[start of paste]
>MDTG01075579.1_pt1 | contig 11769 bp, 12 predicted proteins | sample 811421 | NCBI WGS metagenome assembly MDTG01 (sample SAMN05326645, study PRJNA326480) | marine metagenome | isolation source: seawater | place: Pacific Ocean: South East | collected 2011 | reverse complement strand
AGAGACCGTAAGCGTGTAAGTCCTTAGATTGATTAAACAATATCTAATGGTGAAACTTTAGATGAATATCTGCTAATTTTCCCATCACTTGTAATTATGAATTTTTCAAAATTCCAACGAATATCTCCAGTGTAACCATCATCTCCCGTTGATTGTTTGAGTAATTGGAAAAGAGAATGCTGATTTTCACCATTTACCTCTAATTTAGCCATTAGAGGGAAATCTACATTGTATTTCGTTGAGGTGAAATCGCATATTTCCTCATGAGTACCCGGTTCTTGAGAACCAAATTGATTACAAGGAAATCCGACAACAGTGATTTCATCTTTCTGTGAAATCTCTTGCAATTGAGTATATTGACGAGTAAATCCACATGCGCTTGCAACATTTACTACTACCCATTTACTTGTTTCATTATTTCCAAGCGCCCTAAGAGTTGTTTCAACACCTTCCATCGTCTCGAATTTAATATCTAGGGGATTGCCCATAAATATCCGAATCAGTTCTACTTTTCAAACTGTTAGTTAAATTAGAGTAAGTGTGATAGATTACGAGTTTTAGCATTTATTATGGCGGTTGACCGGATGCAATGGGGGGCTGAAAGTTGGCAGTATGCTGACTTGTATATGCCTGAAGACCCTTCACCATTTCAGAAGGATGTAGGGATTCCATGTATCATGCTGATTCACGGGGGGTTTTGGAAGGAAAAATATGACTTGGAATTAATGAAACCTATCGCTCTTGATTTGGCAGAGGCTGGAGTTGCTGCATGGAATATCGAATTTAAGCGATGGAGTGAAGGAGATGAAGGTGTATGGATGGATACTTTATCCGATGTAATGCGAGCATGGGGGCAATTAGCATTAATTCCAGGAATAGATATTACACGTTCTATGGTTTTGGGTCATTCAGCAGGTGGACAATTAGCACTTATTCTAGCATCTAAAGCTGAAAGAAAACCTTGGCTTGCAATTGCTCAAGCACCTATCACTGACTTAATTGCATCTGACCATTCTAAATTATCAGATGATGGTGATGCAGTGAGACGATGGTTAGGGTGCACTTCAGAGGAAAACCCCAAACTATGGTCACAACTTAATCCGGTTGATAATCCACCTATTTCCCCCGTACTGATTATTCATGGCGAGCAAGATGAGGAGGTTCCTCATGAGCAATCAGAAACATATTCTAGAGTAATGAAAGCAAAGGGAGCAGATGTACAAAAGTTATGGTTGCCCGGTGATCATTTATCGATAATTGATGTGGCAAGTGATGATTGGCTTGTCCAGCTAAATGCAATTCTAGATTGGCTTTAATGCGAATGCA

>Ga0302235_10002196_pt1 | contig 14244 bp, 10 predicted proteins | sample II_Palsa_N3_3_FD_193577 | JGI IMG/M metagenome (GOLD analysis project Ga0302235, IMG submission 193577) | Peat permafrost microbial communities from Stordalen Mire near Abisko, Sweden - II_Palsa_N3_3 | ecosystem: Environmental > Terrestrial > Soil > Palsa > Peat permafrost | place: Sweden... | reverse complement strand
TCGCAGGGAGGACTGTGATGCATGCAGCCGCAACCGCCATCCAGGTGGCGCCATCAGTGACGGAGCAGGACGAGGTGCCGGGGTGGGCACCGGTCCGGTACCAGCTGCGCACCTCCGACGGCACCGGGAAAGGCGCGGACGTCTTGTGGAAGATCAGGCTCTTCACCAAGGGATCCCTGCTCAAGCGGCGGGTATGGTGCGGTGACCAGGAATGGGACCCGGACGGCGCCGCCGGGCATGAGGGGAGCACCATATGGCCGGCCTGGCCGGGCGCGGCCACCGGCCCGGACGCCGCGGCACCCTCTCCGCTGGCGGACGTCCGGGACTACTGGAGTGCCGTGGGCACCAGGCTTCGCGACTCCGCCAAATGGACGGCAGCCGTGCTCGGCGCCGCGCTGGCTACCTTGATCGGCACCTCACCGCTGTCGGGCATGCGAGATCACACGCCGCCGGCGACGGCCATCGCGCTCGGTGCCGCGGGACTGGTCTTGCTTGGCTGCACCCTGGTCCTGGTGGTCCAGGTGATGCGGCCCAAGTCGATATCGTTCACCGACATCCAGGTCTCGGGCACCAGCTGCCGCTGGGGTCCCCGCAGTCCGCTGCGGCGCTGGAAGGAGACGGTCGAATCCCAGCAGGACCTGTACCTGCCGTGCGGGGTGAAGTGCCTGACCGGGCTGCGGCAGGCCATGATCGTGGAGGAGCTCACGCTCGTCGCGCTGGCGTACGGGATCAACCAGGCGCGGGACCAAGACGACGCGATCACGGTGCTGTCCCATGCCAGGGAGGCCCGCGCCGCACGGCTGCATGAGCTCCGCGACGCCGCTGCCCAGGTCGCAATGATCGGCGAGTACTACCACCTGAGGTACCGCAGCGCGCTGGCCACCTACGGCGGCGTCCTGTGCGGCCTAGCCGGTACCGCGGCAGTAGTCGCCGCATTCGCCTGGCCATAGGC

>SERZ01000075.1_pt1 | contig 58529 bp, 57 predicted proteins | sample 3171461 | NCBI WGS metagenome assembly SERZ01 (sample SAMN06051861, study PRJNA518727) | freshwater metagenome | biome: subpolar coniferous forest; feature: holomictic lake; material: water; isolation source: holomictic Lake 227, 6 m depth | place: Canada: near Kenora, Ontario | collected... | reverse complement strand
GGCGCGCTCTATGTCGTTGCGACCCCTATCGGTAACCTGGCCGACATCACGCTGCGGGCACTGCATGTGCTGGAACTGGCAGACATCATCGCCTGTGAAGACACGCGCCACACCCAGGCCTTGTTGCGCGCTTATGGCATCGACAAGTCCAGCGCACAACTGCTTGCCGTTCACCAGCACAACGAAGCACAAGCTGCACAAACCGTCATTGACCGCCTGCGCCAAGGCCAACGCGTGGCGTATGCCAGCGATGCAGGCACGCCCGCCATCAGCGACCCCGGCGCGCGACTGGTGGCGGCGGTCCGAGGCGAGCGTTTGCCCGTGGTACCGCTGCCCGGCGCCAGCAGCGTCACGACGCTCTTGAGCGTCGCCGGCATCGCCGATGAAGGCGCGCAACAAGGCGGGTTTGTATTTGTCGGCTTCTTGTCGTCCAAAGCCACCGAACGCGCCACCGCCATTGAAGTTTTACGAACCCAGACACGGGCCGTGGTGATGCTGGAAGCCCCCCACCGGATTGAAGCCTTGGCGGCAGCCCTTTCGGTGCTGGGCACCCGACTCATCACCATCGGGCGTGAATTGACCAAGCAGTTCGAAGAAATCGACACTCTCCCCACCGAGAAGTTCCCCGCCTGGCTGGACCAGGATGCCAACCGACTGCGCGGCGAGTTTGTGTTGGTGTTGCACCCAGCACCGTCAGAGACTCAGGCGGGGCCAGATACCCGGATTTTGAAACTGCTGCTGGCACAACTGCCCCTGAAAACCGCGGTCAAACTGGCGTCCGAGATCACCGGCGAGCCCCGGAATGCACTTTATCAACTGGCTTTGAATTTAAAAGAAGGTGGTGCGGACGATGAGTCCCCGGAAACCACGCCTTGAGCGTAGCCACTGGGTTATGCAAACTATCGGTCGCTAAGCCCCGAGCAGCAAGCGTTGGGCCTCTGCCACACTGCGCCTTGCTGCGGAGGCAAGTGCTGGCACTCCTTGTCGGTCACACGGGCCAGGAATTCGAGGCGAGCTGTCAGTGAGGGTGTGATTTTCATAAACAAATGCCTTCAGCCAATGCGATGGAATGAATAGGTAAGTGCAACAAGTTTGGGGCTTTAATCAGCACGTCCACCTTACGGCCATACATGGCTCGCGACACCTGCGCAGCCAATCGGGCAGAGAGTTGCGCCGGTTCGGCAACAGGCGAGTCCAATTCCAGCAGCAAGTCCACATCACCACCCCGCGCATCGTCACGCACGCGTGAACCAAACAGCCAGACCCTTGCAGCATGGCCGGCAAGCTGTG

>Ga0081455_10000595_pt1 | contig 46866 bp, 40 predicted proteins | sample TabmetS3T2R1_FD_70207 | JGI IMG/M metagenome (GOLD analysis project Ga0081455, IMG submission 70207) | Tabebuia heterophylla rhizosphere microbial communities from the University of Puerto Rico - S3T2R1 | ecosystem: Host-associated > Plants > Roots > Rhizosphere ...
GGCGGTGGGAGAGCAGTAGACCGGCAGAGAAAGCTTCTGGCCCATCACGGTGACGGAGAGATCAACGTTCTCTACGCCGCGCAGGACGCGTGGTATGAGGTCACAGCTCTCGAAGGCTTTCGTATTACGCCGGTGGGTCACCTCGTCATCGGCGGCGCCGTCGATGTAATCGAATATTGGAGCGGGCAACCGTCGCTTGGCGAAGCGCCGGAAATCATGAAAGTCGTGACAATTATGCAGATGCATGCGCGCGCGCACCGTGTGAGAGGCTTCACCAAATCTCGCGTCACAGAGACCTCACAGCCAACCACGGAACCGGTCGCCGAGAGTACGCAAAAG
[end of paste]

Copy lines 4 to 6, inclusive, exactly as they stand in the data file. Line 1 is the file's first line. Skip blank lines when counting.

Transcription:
TCGCAGGGAGGACTGTGATGCATGCAGCCGCAACCGCCATCCAGGTGGCGCCATCAGTGACGGAGCAGGACGAGGTGCCGGGGTGGGCACCGGTCCGGTACCAGCTGCGCACCTCCGACGGCACCGGGAAAGGCGCGGACGTCTTGTGGAAGATCAGGCTCTTCACCAAGGGATCCCTGCTCAAGCGGCGGGTATGGTGCGGTGACCAGGAATGGGACCCGGACGGCGCCGCCGGGCATGAGGGGAGCACCATATGGCCGGCCTGGCCGGGCGCGGCCACCGGCCCGGACGCCGCGGCACCCTCTCCGCTGGCGGACGTCCGGGACTACTGGAGTGCCGTGGGCACCAGGCTTCGCGACTCCGCCAAATGGACGGCAGCCGTGCTCGGCGCCGCGCTGGCTACCTTGATCGGCACCTCACCGCTGTCGGGCATGCGAGATCACACGCCGCCGGCGACGGCCATCGCGCTCGGTGCCGCGGGACTGGTCTTGCTTGGCTGCACCCTGGTCCTGGTGGTCCAGGTGATGCGGCCCAAGTCGATATCGTTCACCGACATCCAGGTCTCGGGCACCAGCTGCCGCTGGGGTCCCCGCAGTCCGCTGCGGCGCTGGAAGGAGACGGTCGAATCCCAGCAGGACCTGTACCTGCCGTGCGGGGTGAAGTGCCTGACCGGGCTGCGGCAGGCCATGATCGTGGAGGAGCTCACGCTCGTCGCGCTGGCGTACGGGATCAACCAGGCGCGGGACCAAGACGACGCGATCACGGTGCTGTCCCATGCCAGGGAGGCCCGCGCCGCACGGCTGCATGAGCTCCGCGACGCCGCTGCCCAGGTCGCAATGATCGGCGAGTACTACCACCTGAGGTACCGCAGCGCGCTGGCCACCTACGGCGGCGTCCTGTGCGGCCTAGCCGGTACCGCGGCAGTAGTCGCCGCATTCGCCTGGCCATAGGC

>SERZ01000075.1_pt1 | contig 58529 bp, 57 predicted proteins | sample 3171461 | NCBI WGS metagenome assembly SERZ01 (sample SAMN06051861, study PRJNA518727) | freshwater metagenome | biome: subpolar coniferous forest; feature: holomictic lake; material: water; isolation source: holomictic Lake 227, 6 m depth | place: Canada: near Kenora, Ontario | collected... | reverse complement strand
GGCGCGCTCTATGTCGTTGCGACCCCTATCGGTAACCTGGCCGACATCACGCTGCGGGCACTGCATGTGCTGGAACTGGCAGACATCATCGCCTGTGAAGACACGCGCCACACCCAGGCCTTGTTGCGCGCTTATGGCATCGACAAGTCCAGCGCACAACTGCTTGCCGTTCACCAGCACAACGAAGCACAAGCTGCACAAACCGTCATTGACCGCCTGCGCCAAGGCCAACGCGTGGCGTATGCCAGCGATGCAGGCACGCCCGCCATCAGCGACCCCGGCGCGCGACTGGTGGCGGCGGTCCGAGGCGAGCGTTTGCCCGTGGTACCGCTGCCCGGCGCCAGCAGCGTCACGACGCTCTTGAGCGTCGCCGGCATCGCCGATGAAGGCGCGCAACAAGGCGGGTTTGTATTTGTCGGCTTCTTGTCGTCCAAAGCCACCGAACGCGCCACCGCCATTGAAGTTTTACGAACCCAGACACGGGCCGTGGTGATGCTGGAAGCCCCCCACCGGATTGAAGCCTTGGCGGCAGCCCTTTCGGTGCTGGGCACCCGACTCATCACCATCGGGCGTGAATTGACCAAGCAGTTCGAAGAAATCGACACTCTCCCCACCGAGAAGTTCCCCGCCTGGCTGGACCAGGATGCCAACCGACTGCGCGGCGAGTTTGTGTTGGTGTTGCACCCAGCACCGTCAGAGACTCAGGCGGGGCCAGATACCCGGATTTTGAAACTGCTGCTGGCACAACTGCCCCTGAAAACCGCGGTCAAACTGGCGTCCGAGATCACCGGCGAGCCCCGGAATGCACTTTATCAACTGGCTTTGAATTTAAAAGAAGGTGGTGCGGACGATGAGTCCCCGGAAACCACGCCTTGAGCGTAGCCACTGGGTTATGCAAACTATCGGTCGCTAAGCCCCGAGCAGCAAGCGTTGGGCCTCTGCCACACTGCGCCTTGCTGCGGAGGCAAGTGCTGGCACTCCTTGTCGGTCACACGGGCCAGGAATTCGAGGCGAGCTGTCAGTGAGGGTGTGATTTTCATAAACAAATGCCTTCAGCCAATGCGATGGAATGAATAGGTAAGTGCAACAAGTTTGGGGCTTTAATCAGCACGTCCACCTTACGGCCATACATGGCTCGCGACACCTGCGCAGCCAATCGGGCAGAGAGTTGCGCCGGTTCGGCAACAGGCGAGTCCAATTCCAGCAGCAAGTCCACATCACCACCCCGCGCATCGTCACGCACGCGTGAACCAAACAGCCAGACCCTTGCAGCATGGCCGGCAAGCTGTG